Another source of the trauma is what Keisha M. Wells — a licensed counselor who specializes in maternal mental health services — calls an “out-of-order” loss. “Issues in pregnancy and childbirth are common; however, the loss of a pregnancy or a baby is still so stigmatized, in which mothers, and fathers or partners, feel great shame and guilt,” she tells Scary Mommy. “Individuals who have endured this type of out-of-order loss — as most parents never expect to experience the disruption of a pregnancy or death of their baby — are faced with distress and a wide-range of emotions including shock, despair, anger, and confusion.”
And this anger and sadness isn’t limited to things related to motherhood or babies. “Experiencing a miscarriage is not only a true loss that requires real grieving, it also strips you of any excitement or joy someone would normally feel when something positive happens, trying-to- conceive-related or not,” Arielle Spiegel, who experienced four pregnancy losses tells Scary Mommy. “Anything good — whether it’s an opportunity at work, a budding new friendship, or a new house or apartment — feels too good to be true, or not something to get excited about. Because you’re used to experiencing that excitement and having it stripped away from you, and also because your mind and body are still numb from the pain you’ve experienced.”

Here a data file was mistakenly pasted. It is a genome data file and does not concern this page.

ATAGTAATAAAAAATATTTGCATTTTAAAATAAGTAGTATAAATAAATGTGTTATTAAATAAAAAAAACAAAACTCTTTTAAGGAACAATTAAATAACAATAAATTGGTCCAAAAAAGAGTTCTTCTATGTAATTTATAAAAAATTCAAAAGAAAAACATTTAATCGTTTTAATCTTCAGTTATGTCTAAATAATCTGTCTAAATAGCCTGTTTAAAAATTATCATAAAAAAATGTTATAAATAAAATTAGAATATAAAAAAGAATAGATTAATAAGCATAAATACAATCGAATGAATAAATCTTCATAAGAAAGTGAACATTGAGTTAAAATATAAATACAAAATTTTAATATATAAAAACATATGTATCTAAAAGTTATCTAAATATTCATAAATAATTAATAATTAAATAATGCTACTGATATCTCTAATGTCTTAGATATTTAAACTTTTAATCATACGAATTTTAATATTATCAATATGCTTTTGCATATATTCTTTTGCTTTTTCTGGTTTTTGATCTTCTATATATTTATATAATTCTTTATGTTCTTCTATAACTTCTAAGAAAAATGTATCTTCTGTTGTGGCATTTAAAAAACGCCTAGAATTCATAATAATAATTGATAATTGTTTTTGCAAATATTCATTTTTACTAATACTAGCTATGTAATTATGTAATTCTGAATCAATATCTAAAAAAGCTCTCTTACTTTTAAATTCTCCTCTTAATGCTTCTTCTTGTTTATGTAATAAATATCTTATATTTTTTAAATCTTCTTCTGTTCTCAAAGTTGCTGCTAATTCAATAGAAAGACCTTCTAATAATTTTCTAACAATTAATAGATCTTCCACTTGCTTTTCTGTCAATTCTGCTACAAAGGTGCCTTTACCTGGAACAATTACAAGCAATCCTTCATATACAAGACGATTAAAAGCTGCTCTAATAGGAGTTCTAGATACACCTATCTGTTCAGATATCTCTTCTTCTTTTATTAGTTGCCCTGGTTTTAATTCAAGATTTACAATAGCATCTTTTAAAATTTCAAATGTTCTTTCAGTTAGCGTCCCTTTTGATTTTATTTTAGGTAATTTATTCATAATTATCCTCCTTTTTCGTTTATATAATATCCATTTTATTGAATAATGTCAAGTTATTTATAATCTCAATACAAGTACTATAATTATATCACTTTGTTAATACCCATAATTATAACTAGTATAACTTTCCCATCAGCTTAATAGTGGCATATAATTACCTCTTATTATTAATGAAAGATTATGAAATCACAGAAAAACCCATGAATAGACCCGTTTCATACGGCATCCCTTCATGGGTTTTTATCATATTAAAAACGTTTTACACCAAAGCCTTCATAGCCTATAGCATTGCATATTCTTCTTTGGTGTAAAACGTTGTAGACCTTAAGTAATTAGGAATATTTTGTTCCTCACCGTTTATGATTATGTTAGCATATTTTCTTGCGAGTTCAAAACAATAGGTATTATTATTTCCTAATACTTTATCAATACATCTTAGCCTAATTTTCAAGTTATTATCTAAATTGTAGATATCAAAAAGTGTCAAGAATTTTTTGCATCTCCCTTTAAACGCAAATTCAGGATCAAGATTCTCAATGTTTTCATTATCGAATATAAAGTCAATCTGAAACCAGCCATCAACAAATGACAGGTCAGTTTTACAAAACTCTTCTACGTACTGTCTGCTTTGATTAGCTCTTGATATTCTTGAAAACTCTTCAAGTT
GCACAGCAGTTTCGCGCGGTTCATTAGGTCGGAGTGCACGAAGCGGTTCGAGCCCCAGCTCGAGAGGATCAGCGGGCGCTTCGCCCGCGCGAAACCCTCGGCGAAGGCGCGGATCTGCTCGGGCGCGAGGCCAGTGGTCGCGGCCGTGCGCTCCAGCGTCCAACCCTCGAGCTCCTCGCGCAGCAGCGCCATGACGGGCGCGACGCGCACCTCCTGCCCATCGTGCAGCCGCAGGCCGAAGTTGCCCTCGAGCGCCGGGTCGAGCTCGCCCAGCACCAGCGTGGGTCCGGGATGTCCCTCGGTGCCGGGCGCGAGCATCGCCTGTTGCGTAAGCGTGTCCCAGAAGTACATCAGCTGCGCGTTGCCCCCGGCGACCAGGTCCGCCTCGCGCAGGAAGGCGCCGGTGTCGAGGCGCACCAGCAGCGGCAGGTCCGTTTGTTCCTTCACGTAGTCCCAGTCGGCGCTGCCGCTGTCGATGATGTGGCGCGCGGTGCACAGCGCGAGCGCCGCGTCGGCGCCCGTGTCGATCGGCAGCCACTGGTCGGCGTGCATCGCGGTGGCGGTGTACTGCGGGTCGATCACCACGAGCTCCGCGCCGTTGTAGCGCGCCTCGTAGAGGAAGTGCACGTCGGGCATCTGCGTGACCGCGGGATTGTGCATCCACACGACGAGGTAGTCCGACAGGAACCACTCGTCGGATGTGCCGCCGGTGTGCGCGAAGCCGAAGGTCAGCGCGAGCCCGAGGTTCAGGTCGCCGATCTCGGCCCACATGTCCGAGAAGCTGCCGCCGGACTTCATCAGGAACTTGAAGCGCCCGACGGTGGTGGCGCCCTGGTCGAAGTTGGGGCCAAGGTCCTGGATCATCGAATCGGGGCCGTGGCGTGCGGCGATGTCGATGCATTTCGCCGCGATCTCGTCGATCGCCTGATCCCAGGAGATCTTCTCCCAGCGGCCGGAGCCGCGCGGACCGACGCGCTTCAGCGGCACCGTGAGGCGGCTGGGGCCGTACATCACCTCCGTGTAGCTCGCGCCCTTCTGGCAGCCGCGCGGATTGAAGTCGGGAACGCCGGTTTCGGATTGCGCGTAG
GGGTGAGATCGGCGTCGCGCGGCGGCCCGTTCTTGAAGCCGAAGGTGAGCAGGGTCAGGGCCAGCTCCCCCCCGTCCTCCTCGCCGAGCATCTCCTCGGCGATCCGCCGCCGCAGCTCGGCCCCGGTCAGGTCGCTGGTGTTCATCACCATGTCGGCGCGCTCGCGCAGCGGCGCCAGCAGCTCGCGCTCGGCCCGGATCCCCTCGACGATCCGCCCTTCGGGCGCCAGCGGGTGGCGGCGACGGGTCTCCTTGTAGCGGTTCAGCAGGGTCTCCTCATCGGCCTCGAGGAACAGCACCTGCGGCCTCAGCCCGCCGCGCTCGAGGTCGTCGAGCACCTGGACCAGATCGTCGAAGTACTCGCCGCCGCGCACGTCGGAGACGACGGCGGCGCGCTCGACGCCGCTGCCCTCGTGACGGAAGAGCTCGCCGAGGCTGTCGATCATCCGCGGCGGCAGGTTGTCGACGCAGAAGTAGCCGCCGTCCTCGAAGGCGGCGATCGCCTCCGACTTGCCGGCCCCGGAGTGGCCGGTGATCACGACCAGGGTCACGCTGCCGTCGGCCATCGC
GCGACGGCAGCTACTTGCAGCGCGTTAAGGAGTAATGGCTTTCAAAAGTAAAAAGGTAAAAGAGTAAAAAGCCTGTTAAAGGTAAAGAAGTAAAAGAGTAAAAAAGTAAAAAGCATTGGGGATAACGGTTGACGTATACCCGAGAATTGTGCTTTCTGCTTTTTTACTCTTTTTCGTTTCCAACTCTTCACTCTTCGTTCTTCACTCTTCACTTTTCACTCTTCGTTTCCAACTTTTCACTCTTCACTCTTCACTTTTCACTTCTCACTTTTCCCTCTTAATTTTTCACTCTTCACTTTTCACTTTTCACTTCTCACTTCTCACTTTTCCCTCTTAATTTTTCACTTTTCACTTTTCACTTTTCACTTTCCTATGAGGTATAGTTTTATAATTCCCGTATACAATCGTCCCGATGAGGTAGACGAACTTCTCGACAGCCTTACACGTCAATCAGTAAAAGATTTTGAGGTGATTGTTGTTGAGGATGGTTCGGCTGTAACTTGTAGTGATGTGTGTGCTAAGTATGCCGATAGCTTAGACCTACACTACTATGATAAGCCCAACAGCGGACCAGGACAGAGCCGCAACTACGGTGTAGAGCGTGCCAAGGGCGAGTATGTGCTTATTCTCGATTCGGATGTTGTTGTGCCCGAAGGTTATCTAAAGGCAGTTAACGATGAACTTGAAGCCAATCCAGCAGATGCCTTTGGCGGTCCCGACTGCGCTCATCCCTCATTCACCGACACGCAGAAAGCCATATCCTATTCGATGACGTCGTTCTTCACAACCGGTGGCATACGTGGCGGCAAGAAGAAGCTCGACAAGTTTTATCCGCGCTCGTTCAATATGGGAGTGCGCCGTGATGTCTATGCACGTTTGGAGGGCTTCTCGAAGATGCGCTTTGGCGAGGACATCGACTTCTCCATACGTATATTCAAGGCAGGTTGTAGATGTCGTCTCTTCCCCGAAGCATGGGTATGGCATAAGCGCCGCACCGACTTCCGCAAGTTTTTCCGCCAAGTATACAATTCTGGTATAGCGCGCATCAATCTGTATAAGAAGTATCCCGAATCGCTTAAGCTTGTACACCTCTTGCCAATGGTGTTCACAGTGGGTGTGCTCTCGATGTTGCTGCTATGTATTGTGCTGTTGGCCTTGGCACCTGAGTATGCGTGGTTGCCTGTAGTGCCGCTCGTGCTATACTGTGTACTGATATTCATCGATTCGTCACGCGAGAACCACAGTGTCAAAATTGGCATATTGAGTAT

When and How to Get Help
If you or someone you know is experiencing post-traumatic stress as a result of a pregnancy loss (or anything else for that matter), it’s a good idea to talk to a professional about it. “If someone has symptoms such as anxiety, intrusive thoughts about the experience, difficulty sleeping, or avoiding triggers related to the [miscarriage or] ectopic pregnancy, I suggest they seek out therapy immediately,” Rachel Del Dosso, a licensed marriage and family therapist who specializes in PTSD tells Scary Mommy. “Trauma is stored in our bodies and unless it is effectively resolved, it can continue to cause symptoms and distress.”
Given how isolating miscarriage and ectopic pregnancy can be, Wells recommends getting as much support as possible. “Navigating trauma and the path of grief is a singular and uncertain journey; however, the pain of loss can be eased with education and adequate support from caring individuals, including family members and friends, as well as individual counseling and grief support groups,” she explains. In addition, therapists specializing in trauma and perinatal loss can help people normalize their symptoms, work with them on identifying and understanding their emotions and reactions, and provide education on coping skills.
Lastly, know that your grief is completely warranted and valid. If your healthcare provider doesn’t see it that way — or tries to minimize what happened to you — it may be time to find someone else, if that’s a possibility. Dr. Eduardo Hariton, an OB-GYN and fertility specialist says that he makes an effort to be compassionate with his patients while they are in mourning. “I tell my patients that feeling grief is normal as they have had a loss. I try to comfort them and support them through this difficult time,” he tells Scary Mommy. “A loss can have a tremendous impact on a woman or a couple, and making sure patients feel supported and have access to mental health providers is essential for their wellbeing and overall health.”